Tuesday, February 3, 2009

Children's Library Bill of Rights - an idea whose time has come

This past Saturday, I attended the 50th Anniversary of the UCLA Graduate School of Education and Information Studies (that's "Library School" to those of you outside the field). Being a proud member of the class of '89, I was neither the oldest nor the youngest person there.
We ate on a lovely patio at the Fowler Museum, where an unseasonably fierce sun broiled all those unable to fit under the table umbrellas. Lunch was refreshing (though the chocolate cake did melt rather), the speeches weren't too long, and we all enjoyed catching up with colleagues and ex-classmates.
The bonus portion of the day came after lunch, when we all waddled from the Fowler to Royce Hall to attend one of four panels on various library-related topics. I chose "A Children's Library Bill of Rights," moderated by Dr. Virginia Walter with panelists Joanna Fabicon of Los Angeles Public Library (not pictured - sorry Joanna, I though I got you in the frame!), Shana Johnson of Santa Monica Public Library, Roger Kelly of Pasadena Public Library, and Katherine Adams of the Los Angeles County Public Library.
We all know about the ALA Library Bill of Rights, but a Library Bill of Rights for kids is a whole new idea. There is of course that beautiful statement #5, which reads "A person’s right to use a library should not be denied or abridged because of origin, age, background, or views," which affirms that kids should have the same rights to library service as adults.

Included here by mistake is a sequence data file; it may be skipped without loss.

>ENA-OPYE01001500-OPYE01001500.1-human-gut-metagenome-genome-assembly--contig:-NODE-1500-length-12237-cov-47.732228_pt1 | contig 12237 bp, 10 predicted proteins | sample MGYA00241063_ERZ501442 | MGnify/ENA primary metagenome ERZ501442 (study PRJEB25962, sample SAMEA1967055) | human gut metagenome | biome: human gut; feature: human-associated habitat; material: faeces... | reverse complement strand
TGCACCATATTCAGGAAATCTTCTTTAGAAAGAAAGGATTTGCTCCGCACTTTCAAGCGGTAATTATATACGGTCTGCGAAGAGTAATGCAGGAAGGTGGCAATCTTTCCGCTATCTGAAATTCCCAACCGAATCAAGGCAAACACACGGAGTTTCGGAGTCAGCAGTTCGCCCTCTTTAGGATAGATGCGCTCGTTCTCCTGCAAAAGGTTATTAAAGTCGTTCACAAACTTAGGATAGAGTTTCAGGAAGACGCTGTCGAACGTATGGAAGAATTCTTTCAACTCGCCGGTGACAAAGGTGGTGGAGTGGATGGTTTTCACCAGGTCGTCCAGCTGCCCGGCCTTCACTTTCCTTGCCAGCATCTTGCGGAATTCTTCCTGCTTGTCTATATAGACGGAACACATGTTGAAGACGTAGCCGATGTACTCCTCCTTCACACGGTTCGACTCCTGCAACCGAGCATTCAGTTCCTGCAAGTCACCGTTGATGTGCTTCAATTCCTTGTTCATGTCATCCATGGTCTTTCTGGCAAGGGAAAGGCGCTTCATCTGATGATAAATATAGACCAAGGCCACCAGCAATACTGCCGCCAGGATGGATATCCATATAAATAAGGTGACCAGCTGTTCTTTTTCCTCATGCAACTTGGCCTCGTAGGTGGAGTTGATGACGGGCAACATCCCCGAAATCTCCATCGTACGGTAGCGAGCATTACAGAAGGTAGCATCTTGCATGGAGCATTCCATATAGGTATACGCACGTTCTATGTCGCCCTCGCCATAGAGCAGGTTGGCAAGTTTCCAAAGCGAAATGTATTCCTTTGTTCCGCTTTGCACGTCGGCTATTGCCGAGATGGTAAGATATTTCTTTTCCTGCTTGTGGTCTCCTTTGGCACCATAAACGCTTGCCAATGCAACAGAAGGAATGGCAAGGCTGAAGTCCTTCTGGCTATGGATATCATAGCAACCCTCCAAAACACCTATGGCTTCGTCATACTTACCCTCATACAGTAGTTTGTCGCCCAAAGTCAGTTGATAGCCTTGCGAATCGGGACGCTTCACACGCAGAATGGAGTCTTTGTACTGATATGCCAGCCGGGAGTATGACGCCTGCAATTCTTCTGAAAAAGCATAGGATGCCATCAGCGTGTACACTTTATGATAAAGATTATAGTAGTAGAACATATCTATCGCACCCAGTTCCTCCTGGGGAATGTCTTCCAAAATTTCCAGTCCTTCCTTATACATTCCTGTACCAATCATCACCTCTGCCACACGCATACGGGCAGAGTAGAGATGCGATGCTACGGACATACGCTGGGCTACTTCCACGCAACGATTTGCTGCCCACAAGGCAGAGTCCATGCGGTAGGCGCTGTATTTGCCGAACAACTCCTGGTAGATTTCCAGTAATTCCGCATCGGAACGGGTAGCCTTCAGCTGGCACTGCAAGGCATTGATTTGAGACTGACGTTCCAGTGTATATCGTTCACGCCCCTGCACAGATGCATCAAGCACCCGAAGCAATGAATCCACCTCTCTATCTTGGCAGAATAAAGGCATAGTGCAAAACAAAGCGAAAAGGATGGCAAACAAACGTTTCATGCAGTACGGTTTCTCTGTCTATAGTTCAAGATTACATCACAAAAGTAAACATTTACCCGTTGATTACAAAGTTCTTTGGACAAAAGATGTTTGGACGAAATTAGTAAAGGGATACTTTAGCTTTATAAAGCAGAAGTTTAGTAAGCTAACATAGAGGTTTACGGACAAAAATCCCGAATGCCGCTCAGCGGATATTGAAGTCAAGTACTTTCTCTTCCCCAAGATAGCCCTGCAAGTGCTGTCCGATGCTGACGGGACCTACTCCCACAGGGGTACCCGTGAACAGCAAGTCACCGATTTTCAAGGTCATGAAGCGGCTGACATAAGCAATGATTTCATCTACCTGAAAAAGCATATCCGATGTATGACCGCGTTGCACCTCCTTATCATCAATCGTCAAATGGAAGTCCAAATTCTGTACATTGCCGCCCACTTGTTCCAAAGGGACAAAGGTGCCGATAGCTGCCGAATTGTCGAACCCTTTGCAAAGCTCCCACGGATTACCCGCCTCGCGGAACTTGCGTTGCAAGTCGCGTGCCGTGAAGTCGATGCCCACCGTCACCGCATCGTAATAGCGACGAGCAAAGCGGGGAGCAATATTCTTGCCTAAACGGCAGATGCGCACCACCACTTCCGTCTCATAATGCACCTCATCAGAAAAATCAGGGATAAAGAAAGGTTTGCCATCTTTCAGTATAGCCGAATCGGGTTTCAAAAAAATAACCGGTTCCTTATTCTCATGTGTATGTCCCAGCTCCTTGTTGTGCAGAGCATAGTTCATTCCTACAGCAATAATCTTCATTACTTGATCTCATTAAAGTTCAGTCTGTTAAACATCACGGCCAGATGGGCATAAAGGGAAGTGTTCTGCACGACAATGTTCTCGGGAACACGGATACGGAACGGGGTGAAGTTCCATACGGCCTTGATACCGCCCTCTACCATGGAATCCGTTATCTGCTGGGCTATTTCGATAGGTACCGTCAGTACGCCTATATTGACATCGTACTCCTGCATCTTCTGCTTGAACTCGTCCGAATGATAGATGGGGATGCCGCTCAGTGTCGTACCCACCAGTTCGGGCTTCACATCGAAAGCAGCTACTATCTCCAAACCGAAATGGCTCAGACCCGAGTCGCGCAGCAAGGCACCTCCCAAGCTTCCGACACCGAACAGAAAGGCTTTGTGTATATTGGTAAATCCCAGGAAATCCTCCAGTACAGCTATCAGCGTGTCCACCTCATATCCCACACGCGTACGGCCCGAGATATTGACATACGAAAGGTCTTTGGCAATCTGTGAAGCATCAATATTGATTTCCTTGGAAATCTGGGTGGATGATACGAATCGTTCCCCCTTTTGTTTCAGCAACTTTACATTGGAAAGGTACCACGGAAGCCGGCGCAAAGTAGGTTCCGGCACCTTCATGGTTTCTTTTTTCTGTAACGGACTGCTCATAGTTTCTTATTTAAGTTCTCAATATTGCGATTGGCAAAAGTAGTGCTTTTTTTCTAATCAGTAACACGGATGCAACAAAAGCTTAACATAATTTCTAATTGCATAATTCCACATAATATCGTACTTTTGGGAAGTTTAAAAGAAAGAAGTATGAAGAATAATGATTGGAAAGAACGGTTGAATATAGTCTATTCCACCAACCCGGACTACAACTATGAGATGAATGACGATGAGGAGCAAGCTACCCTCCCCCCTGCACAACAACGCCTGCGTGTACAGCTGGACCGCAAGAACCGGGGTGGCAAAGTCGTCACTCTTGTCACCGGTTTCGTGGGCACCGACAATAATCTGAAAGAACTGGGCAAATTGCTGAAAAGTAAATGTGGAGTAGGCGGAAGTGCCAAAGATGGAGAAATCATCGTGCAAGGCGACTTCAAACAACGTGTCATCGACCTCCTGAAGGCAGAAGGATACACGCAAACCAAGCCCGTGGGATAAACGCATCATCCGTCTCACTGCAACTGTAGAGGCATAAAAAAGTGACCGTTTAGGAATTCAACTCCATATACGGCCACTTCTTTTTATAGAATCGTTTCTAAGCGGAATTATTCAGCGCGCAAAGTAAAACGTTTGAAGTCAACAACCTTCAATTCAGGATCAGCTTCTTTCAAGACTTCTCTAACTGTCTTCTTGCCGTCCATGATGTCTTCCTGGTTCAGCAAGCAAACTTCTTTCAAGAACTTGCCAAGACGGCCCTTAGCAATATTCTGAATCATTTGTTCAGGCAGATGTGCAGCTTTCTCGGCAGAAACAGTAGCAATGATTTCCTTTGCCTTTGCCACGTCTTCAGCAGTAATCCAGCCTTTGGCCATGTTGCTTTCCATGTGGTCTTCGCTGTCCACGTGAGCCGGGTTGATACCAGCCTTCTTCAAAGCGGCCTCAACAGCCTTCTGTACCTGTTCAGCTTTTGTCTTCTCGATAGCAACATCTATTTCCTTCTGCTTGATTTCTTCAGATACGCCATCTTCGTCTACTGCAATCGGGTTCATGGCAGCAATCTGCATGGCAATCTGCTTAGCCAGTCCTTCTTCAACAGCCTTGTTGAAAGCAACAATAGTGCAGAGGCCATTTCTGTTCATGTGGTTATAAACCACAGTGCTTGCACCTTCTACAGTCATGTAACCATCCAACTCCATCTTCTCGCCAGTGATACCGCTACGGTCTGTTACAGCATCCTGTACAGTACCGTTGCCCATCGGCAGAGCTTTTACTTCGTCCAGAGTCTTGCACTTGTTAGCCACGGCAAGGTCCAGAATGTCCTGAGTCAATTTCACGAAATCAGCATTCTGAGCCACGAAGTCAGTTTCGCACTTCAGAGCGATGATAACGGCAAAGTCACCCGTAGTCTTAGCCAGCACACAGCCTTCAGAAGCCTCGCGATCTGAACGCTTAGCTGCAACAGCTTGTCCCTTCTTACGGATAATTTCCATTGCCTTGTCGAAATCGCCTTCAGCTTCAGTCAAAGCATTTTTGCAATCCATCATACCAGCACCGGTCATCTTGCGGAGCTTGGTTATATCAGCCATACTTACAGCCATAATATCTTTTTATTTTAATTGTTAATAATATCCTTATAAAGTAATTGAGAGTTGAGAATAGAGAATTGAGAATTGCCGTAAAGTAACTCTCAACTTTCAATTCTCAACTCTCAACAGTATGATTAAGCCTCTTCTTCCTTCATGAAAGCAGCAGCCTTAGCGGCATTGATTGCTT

However, Dr. Walter and her panelists felt that there is room to improve and expand upon a child's rights to great library service. What does it mean to have rights? How are rights different from needs? The panel came up with two main questions that deserve to be mulled over:
1. How can librarians be advocates for children and their rights?
2. How can librarians create a culture of respect for children in the library and the community?
These questions lead naturally to two ideas for empowering children:
1. Children's advisory boards.
2. A Library Patron's Bill of Rights for each branch/community, which would include one for kids.
We children's librarians often feel that we know what is best for our young patrons. We know the best and/or most popular books and other materials, we present the best programs, and so on. We provide comfortable and attractive children's areas. Many library systems charge smaller fines for children's materials. We respect our patrons and model that behavior for parents and staff members. These are all important ways we advocate for children in the library.